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Wed, Nov. 20

Cardinals' Palmer cautiously optimistic in wake of win over Green Bay

Tom Lynn/The Associated Press<br>
Arizona Cardinals quarterback Carson Palmer throws during the preseason NFL football game against the Green Bay Packers on Friday.

Tom Lynn/The Associated Press<br> Arizona Cardinals quarterback Carson Palmer throws during the preseason NFL football game against the Green Bay Packers on Friday.

GLENDALE - Carson Palmer has been around long enough to know that a team's performance in its first preseason game doesn't mean a whole lot.

He did good, but is not getting carried away - especially when it comes to the first-team offense.

Palmer, in his Arizona debut, completed four of six passes for 77 yards, capping off his brief stint with a 38-yard touchdown pass to Andre Roberts in the Cardinals' 17-0 victory at Green Bay.

Palmer said his nine plays Friday night simply aren't enough to determine what the Cardinals have on offense.

"I don't think you really find out who you are until you get in big regular-season games," Palmer said Monday, "and you've got to play with the lead in the fourth quarter, you've got to come from behind, you're playing against a good defense and need to convert third downs. Preseason's tough to tell and tough to gauge your team."

Cardinals coach Bruce Arians said Palmer was "spot on" against the Packers. "I thought he threw the ball extremely well," Arians said.

One example came when Arizona was backed inside its 1-yard line after the Cardinals' defense had a successful goal-line stand. Rather than play it safe, Palmer threw an out pattern to Larry Fitzgerald for a 17-yard gain.

"We're not going to play conservative," Arians said. "That's just not my style. That was his third read on the play. The great part of that play was Michael Floyd blocking Clay Matthews."

Palmer loves that philosophy.

"We're playing offensive offense. We're not playing defensive offense," he said. "... Bruce is going to call his plays and we're going to have to go out there and execute them. Being a quarterback in that kind of system, it's fun. That's how you want to play."

Arians said he wants his first unit to go "at least" 20 plays when Arizona plays its preseason home opener on Saturday against the Dallas Cowboys.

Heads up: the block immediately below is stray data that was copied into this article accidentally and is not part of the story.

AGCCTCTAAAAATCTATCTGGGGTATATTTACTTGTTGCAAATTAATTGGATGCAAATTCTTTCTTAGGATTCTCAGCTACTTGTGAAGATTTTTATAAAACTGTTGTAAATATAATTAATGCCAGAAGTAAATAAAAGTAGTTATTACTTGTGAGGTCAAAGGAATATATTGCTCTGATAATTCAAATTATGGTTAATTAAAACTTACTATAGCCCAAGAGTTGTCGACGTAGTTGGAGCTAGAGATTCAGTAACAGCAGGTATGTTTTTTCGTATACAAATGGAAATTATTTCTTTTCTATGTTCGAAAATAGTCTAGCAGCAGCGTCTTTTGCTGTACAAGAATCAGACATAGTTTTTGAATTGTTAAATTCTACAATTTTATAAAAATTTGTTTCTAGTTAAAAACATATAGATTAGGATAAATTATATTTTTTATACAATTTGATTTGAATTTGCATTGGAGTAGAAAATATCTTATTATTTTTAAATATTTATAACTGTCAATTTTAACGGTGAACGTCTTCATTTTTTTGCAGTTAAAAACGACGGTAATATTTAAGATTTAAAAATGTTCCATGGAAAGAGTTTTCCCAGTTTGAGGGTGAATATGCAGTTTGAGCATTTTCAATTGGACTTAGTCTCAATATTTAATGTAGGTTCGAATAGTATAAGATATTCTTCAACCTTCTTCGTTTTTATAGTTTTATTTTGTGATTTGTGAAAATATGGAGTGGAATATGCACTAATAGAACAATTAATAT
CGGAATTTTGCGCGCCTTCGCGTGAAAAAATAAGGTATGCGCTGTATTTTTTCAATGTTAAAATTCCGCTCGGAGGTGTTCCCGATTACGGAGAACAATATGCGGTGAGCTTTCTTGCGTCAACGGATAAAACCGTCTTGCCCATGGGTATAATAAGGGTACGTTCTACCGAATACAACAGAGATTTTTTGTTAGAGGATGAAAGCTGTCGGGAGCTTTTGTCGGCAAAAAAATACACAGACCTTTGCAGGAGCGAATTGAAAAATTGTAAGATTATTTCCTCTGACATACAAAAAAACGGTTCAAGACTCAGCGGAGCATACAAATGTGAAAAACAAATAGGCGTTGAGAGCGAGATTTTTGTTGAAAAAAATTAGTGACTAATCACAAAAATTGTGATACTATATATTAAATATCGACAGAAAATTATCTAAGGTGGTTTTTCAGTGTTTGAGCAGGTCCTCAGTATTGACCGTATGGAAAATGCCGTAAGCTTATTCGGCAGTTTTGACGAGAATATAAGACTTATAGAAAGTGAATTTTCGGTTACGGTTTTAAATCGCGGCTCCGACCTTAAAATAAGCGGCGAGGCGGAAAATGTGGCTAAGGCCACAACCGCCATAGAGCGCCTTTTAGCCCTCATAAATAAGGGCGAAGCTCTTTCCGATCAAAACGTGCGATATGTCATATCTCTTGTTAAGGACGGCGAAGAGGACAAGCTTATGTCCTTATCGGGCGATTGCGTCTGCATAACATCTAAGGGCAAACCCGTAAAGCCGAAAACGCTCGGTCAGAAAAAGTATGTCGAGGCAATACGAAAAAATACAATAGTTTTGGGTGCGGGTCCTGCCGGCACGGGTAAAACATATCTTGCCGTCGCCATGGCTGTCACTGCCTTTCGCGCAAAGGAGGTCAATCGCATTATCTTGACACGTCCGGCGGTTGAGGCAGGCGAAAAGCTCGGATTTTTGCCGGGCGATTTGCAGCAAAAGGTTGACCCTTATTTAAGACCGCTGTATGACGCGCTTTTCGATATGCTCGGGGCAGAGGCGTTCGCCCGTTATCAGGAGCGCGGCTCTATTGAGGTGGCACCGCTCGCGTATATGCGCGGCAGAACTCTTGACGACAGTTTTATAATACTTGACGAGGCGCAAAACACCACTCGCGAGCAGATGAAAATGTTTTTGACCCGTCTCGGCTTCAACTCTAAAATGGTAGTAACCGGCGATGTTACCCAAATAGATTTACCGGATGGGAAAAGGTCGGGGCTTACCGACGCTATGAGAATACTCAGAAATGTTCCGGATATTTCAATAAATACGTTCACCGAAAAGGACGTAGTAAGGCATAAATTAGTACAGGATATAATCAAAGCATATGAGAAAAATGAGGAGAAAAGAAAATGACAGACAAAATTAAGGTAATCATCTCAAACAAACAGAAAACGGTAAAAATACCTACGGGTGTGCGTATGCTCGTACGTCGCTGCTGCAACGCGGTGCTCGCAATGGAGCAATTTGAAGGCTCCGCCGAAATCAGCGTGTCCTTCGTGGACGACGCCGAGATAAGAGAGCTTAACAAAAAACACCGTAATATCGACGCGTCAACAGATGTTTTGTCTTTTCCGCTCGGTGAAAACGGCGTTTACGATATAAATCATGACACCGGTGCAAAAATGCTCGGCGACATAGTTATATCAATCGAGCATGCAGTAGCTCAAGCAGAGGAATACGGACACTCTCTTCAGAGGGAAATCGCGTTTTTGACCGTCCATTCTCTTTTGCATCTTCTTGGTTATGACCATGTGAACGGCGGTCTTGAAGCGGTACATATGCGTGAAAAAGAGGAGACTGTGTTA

It will be good for the offense to go against a 4-3 defensive scheme, Arians said, after facing a 3-4 throughout camp practices and against the Packers.

The Cardinals practiced Sunday at their facility in Tempe, then were back at University of Phoenix Stadium, their training camp site, on Monday.

Guard Daryn Colledge, out since early in camp with an irritated nerve in his right leg, was practicing on a limited basis. Arians said he hoped Colledge would be able to go fully by today.

Arians has repeatedly praised Colledge's replacement, Paul Fanaika, and kept at it on Monday. "It's always good to be back practicing," he said, referring to Colledge, "especially if somebody at your position is doing well. It behooves you to be back on the field."

Colledge, who switched from left guard to the right side after Arizona drafted Jonathan Cooper in the first round, is well aware of the need to get back to practice.

"This regime has proven that they don't mind bringing somebody else in and getting the job done if you don't plan on doing it," Colledge said.

Arians said no one separated himself from the pack in the competition for fourth wide receiver. The coach panned the overall performance of all the contenders for the spot behind the top three of Larry Fitzgerald, Floyd and Roberts.

"When they caught the ball they did the right thing and the other times they didn't," he said. "When a receiver grades out about 50 percent, it's very poor."

Arians was very critical of the mental mistakes his younger players made. "The more exposure you have, the more you get exposed," he said. "Alignment, pre-snap mental errors, they've got to go, or you've got to go. That's exactly what you tell them."

A couple of young players did get the coach's nod of approval - rookies Tyrann Mathieu and Kevin Minter.

Mathieu, despite his 5-foot-9, 186-pound stature, can be an every down safety, Arians said.

"He plays bigger than he is and he plays faster than he is," the coach said.

Minter, a former teammate of Mathieu at LSU and Arizona's second-round draft pick, "played sideline to sideline a little bit better than I even anticipated," Arians said.

"But I was really impressed on kickoff coverage," the coach said. "He jumped in and did a really good job. He's a thumper and that's exactly what we're looking for in a middle linebacker."

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